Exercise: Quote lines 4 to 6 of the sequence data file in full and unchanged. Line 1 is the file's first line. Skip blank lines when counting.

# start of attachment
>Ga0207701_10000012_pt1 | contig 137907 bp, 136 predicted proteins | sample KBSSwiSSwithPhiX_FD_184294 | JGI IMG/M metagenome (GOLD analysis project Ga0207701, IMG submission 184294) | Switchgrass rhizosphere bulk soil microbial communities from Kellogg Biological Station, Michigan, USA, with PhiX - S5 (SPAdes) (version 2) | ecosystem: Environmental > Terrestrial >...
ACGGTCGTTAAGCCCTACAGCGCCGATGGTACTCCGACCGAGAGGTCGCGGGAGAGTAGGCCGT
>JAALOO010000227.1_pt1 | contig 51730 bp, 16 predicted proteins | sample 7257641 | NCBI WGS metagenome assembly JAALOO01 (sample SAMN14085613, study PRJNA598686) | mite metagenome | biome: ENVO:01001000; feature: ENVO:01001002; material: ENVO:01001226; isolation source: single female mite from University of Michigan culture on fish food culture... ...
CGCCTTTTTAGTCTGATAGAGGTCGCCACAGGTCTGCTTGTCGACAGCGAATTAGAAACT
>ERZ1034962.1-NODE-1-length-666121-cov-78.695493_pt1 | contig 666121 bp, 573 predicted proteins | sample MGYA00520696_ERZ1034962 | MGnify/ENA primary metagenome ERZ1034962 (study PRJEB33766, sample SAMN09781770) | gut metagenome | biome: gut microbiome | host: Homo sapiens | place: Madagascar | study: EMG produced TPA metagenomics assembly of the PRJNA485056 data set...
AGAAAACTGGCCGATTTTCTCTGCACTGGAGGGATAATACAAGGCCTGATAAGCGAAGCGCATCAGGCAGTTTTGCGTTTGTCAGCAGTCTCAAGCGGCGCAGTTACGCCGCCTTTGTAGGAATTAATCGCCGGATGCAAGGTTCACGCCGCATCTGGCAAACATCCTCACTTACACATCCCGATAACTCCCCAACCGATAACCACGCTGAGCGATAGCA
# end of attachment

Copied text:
CGCCTTTTTAGTCTGATAGAGGTCGCCACAGGTCTGCTTGTCGACAGCGAATTAGAAACT
>ERZ1034962.1-NODE-1-length-666121-cov-78.695493_pt1 | contig 666121 bp, 573 predicted proteins | sample MGYA00520696_ERZ1034962 | MGnify/ENA primary metagenome ERZ1034962 (study PRJEB33766, sample SAMN09781770) | gut metagenome | biome: gut microbiome | host: Homo sapiens | place: Madagascar | study: EMG produced TPA metagenomics assembly of the PRJNA485056 data set...
AGAAAACTGGCCGATTTTCTCTGCACTGGAGGGATAATACAAGGCCTGATAAGCGAAGCGCATCAGGCAGTTTTGCGTTTGTCAGCAGTCTCAAGCGGCGCAGTTACGCCGCCTTTGTAGGAATTAATCGCCGGATGCAAGGTTCACGCCGCATCTGGCAAACATCCTCACTTACACATCCCGATAACTCCCCAACCGATAACCACGCTGAGCGATAGCA